Cell phones while driving aren’t at heart of issue


It’s always been hard to keep a toddler’s attention for more than a few minutes at a time. With the increasing number of newer technologies, however, attention spans seem to be dwindling in older individuals too.

We’ve all heard it before hundreds of times: Cell phones distract drivers. Studies have confirmed this assertion. A study conducted by Strayer, Drews and Crouch at the University of Utah in 2006 concluded that impairments caused by cell phones are similar to those of the highest blood alcohol level allowed in drivers.

Another study conducted by the American Automobile Assocation last summer reveals that a staggering 46 percent of teens said they texted frequently while behind the wheel.

Statistics like these have led to many city ordinances forbidding the use of a hand-held device while driving. This may not produce the results these cities are hoping for, however, as the University of Illinois researchers found that hands-free devices don’t necessarily make drivers any safer, particularly because they still alter the reaction speeds of experienced drivers.

Although some of these statistics may be alarming, multitasking has been recognized as a growing skill for over a decade. A multitasking study conducted by the Kaiser Family Foundation in 2006 concluded that students studying for school are engaged in at least one other activity 65 percent of the time. This was over double the foundation’s figures in 2005 that claimed 26 percent of teens were self-proclaimed multitaskers.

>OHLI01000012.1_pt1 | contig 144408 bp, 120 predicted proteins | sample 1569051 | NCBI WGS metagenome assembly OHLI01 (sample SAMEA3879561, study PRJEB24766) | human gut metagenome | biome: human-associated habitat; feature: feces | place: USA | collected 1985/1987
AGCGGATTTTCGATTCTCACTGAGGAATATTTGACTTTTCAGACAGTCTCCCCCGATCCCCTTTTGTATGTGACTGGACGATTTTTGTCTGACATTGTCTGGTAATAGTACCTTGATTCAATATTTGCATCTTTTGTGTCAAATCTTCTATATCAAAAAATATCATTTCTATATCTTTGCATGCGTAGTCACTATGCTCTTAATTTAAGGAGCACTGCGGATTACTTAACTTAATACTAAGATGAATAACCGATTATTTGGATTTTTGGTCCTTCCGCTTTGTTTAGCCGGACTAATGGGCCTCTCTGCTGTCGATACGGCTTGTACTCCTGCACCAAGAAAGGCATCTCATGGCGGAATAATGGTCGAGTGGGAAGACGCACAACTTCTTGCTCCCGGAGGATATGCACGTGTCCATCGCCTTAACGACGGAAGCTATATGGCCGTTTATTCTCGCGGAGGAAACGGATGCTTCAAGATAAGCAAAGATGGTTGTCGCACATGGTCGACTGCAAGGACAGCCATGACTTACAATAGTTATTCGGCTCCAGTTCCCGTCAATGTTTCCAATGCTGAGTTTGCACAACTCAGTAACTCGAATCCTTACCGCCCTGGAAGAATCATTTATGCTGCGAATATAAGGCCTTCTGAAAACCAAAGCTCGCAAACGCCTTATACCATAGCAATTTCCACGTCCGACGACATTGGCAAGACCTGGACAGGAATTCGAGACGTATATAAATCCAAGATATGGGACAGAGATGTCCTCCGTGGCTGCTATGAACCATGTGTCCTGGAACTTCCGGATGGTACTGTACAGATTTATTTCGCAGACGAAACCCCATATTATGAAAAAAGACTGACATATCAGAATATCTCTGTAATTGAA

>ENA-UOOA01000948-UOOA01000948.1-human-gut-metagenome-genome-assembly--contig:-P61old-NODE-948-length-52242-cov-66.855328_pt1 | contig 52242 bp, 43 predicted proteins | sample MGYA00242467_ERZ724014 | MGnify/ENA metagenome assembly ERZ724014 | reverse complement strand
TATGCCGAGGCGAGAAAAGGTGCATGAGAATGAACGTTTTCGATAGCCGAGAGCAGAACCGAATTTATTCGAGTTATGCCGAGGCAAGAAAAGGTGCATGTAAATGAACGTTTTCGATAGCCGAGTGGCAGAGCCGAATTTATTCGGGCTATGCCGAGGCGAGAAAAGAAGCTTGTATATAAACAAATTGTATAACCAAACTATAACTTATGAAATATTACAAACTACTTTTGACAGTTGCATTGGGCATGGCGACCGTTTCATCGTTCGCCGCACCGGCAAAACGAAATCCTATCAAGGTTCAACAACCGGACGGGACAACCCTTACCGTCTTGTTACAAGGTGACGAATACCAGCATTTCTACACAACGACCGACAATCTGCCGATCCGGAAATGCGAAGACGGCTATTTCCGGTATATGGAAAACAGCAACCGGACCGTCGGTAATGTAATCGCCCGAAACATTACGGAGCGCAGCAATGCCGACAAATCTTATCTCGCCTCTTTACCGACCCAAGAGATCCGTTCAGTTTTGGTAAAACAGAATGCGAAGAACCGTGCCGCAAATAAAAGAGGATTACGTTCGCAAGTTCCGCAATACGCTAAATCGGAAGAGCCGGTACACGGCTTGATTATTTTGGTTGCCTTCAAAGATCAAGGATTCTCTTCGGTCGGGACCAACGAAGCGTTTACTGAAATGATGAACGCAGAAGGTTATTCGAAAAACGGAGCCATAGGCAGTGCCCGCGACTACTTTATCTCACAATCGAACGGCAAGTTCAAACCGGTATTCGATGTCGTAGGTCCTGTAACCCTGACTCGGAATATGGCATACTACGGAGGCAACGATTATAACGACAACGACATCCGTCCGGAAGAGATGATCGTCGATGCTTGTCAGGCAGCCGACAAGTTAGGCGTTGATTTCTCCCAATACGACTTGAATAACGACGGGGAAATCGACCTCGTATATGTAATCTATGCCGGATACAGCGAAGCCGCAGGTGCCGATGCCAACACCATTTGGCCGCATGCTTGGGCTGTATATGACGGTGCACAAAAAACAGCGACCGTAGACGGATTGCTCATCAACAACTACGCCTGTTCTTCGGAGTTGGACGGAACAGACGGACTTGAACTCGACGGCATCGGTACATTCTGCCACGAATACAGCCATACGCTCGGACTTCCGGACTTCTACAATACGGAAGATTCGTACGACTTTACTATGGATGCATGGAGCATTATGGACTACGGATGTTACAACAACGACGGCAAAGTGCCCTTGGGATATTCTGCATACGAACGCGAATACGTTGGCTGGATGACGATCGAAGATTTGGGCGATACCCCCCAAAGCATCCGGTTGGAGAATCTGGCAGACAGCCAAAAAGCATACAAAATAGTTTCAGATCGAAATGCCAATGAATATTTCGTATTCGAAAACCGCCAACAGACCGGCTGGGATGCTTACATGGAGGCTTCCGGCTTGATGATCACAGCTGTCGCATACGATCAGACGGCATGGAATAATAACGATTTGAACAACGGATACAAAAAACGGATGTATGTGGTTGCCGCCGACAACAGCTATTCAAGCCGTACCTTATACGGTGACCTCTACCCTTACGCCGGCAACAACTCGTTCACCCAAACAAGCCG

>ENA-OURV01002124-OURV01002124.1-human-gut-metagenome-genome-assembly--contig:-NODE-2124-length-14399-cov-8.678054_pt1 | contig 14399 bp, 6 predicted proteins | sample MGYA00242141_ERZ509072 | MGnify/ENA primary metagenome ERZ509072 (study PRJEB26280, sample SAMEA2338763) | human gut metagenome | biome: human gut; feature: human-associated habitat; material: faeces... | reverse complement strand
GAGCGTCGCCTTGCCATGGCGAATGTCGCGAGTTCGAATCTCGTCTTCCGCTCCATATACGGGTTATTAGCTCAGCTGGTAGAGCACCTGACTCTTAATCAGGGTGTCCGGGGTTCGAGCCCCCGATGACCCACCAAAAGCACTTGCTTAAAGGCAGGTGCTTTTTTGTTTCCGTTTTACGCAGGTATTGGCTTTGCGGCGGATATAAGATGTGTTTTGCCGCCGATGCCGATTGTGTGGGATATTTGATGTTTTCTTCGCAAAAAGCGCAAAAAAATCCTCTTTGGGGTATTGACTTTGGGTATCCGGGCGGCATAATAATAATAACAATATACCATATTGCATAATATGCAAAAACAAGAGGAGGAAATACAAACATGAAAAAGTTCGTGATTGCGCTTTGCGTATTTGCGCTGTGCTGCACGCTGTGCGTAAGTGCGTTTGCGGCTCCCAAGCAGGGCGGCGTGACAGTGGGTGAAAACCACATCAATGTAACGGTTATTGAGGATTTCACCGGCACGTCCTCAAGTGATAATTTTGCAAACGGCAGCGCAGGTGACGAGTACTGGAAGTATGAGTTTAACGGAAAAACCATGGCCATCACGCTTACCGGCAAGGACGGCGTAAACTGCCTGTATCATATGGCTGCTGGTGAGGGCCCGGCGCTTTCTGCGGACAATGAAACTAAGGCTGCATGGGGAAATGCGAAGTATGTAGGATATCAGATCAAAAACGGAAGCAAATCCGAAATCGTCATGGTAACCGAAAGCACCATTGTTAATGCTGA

The negative attention cell phone usage has been getting in the media and through research is only part of a larger history of driving distractions. Before there were cell phones, Starbucks was the source of all driving catastrophes. And before that, it was the McDonald’s drive-thru. No doubt car radios prompted a fiery response in 1929 as well.

I can’t deny that I have been frustrated by negligent drivers chatting away on their cell phones when they should be noticing me in their blind spots. But I’ve also passed drivers talking on their phones who don’t seem affected at all, drivers that are still observant of their surroundings, watchful to allow people to change lanes in front of them and appropriately obeying the posted speed limits. By the same token, I’ve been most frustrated by drivers who aren’t doing anything at all other than driving carelessly in both lanes of traffic, through red lights and ridiculously over or under the speed limit.

These observations lead me to question whether it’s the amount of distractions in the car or the natural abilities of the driver than truly affect how quickly and effectively drivers react while multi-tasking.

Generation M-ers complete their homework, watch the latest episode of their favorite TV shows, IM with a friend about a breakup with a boyfriend and eat dinner simultaneously on a constant basis. Like any skill, some will fare more successfully in producing quality homework, remembering the details of the episode, offering thoughtful advice to their friends and getting dinner in their mouths without major spills.

Although I appreciate the sentiment behind restricting cell phone usage while behind the wheel, I think the world may be thinking too ambitiously to conclude that cell phones are the catalysts behind most of the bad driving on our roads. Focusing our attention away from making excuses and on to training people to be better drivers is the only way to truly make the roads safer for everyone.